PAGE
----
Czech Republic Beats Russia for Gold
By Rachel Alexander
Washington Post Staff Writer
Sunday, February 23, 1998; Page D1
The 1969 victory was more rife with ideology, coming less than a year after the Soviets rolled tanks into downtown Prague, crushing a budding movement toward democracy. Today's win was more about pride in the Czech Republic, split from Slovakia since 1993, than about defeating the Russians. This was about the accomplishment of a team from a small country, a team with the tournament's best goaltender and one of its better forwards but not much else besides a strong belief in itself.
"My parents still talk about the 1969 game," said defenseman Petr Svoboda, who scored the game's only goal midway through the third period. Jaromir Jagr, the team's most recognized player, had come close earlier but hit a post. "Beating the Russians is still a big thing for that generation."
The scene today at Big Hat arena, wild with red, white and blue flags from both countries, was different from the subdued atmosphere that hung through the building less than 24 hours earlier. Then, a mostly Canadian crowd had watched Finland claim the bronze medal in a 3-2 upset of Canada, despite the absence of Finland's top goaltender and superstar forward Teemu Selanne. The result dealt the final blow to North American hockey at this tournament: Neither Canada nor the United States left here with a medal, despite being heavy favorites.
"I know a lot of people through North America are heartbroken," Canada Coach Marc Crawford said. "I think that every one of us is hurting a great deal right now."
The Canadians had looked sallow ever since Friday, when the Czechs eliminated them from the semifinals in a dramatic penalty-shot tiebreaker. Hasek, who stopped all five Canadian shooters in that game, was brilliant again today, saving shots from positions that would make a goalie coach cringe. But the moves worked for Hasek, who earned continuous chants of praise from the crowd at Big Hat arena and back in Prague, where several large-screen televisions had been set up in public squares to watch the game. After Friday's victory, those same streets in Prague were flooded with joyous fans, many holding signs that read "Hasek for President." After today, the Czech celebrants may want to add Svoboda to the ticket. The Czechs had several good chances on goaltender Mikhail Shtalenkov, but it was Svoboda who finally broke through on a slap shot from the left point 8 minutes 8 seconds into the third period.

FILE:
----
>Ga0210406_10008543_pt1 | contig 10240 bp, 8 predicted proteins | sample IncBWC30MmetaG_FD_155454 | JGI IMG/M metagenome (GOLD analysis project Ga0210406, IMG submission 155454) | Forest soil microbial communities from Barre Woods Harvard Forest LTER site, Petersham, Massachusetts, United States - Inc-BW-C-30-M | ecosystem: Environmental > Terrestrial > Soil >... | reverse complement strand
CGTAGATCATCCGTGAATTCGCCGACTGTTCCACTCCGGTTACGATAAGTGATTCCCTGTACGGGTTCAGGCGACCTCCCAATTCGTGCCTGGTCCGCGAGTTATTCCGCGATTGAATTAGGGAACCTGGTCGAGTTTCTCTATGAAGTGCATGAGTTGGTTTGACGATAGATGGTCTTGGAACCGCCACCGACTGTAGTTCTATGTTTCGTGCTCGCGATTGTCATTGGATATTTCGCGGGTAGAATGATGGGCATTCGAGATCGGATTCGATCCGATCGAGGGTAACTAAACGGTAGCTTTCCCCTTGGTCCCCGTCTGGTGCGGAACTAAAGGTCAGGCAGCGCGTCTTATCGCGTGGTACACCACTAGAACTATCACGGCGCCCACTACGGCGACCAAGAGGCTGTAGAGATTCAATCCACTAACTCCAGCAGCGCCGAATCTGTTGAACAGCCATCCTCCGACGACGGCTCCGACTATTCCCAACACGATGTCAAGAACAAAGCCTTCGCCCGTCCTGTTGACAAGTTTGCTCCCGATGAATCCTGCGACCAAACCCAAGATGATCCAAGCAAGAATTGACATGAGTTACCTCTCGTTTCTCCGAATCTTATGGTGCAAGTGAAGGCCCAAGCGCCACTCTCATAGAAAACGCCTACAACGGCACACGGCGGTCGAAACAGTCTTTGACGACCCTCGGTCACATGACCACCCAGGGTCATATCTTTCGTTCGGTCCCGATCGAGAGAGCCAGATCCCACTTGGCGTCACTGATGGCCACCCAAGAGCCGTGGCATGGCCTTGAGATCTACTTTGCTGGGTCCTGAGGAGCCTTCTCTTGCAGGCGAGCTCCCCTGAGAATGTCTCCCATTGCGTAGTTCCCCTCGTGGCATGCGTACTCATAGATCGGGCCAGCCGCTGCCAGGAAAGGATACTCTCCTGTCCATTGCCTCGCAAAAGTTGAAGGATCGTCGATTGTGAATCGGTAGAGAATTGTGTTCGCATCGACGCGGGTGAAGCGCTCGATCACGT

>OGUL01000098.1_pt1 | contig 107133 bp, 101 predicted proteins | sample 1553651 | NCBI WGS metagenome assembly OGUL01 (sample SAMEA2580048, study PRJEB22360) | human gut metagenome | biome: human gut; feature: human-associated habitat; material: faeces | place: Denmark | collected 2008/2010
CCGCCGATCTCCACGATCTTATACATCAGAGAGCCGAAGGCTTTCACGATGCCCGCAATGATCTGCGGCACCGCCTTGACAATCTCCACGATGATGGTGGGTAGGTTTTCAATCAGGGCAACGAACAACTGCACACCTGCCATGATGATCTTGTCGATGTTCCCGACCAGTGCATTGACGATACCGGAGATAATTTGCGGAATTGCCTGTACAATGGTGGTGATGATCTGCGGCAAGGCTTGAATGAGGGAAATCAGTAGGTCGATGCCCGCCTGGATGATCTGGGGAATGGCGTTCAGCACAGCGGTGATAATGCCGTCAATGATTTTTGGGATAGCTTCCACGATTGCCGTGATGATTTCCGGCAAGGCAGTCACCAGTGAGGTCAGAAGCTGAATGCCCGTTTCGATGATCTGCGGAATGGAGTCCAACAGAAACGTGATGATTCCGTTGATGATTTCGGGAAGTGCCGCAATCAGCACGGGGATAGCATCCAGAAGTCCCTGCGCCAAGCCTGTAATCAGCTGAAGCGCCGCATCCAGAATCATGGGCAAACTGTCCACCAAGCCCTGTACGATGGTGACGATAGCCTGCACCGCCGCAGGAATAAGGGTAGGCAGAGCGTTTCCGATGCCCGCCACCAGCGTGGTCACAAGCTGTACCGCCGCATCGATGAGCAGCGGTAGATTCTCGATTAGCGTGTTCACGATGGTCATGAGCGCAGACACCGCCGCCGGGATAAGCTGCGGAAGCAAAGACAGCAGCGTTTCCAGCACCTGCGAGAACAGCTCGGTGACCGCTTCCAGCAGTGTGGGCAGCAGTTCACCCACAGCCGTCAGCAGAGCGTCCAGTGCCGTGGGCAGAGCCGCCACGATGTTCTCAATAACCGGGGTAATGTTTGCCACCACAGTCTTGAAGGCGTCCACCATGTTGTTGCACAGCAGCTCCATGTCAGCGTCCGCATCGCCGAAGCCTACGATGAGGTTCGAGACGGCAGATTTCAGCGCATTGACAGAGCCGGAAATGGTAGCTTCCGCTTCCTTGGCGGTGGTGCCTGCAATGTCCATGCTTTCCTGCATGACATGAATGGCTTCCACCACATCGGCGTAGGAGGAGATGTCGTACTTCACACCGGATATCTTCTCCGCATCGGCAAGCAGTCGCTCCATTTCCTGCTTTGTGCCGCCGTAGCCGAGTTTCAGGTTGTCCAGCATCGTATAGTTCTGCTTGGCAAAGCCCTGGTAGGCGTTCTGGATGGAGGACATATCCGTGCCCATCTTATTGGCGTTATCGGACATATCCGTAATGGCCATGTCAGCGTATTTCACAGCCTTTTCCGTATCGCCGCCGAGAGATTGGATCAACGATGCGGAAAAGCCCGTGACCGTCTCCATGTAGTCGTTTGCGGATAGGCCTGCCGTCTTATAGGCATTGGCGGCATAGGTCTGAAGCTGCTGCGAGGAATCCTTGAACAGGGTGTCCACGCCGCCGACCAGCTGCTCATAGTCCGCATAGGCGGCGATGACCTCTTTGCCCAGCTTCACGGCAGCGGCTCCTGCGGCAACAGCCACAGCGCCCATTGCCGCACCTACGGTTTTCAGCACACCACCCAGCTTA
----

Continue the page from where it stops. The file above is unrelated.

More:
The Russians were never able to get through Hasek, and the Czechs finally added a gold medal to their Olympic collection. When unified with Slovakia, they had won four silver medals and four bronze, but had been thwarted by the Soviet Union each time they threatened to win the Olympic tournament.
The Czech win was not only a major upset in this game, however. It was an upset of the tournament, in which Canada, the United States and Sweden were all expected to medal. Instead, the Americans and the Swedes were knocked out in the quarterfinals; the Canadians fell in the semifinals.
Finland's bronze medal was also something of a surprise, and Selanne, out with a pulled stomach muscle, believed it was a major statement about European hockey. Forced to watch the game in his rust-colored team blazer instead of his blue hockey sweater, Selanne joined his teammates on the ice after the final buzzer, slipping into hugs as he stood in his street shoes.
"I said before I left Anaheim that the tournament was wide open and playing on the bigger ice would be a tough adjustment for Canada and the U.S.," said Selanne, a forward with the NHL's Anaheim Mighty Ducks.
Finland was outshot 34-15, but backup goaltender Ari Sulander, playing in place of a benched Jarmo Myllys, was everywhere for his teammates. Canadian goaltender Patrick Roy, spectacular in Friday's game against the Czechs, was not as sharp as he gave up more goals than in any other game of the tournament. The winner, scored by Ville Peltonen on a power play just 17 seconds into the third period, bounced off Roy before flying into the net.
Roy also gave up goals to NHL forwards Jere Lehtinen and Jari Kurri, who skated around the rink with Finland's flag shortly before the medal ceremony. It was the last international game for Kurri and Canada's Wayne Gretzky, both part of the Edmonton Oilers' dynasty of the 1980s.
Kurri had not come into the Olympics with any particular expectations, however, while Gretzky had been hoping desperately for a gold medal. He has never before competed in the Olympics and was hoping to bring the gold back to a hockey- worshiping nation that has not seen it since the Oslo Games of 1952.
"People love hockey so much in Canada; it's a way of life and it's always going to be that way," Gretzky said. "In the U.S., once you lose a hockey game, you just turn on a baseball game or a basketball game."
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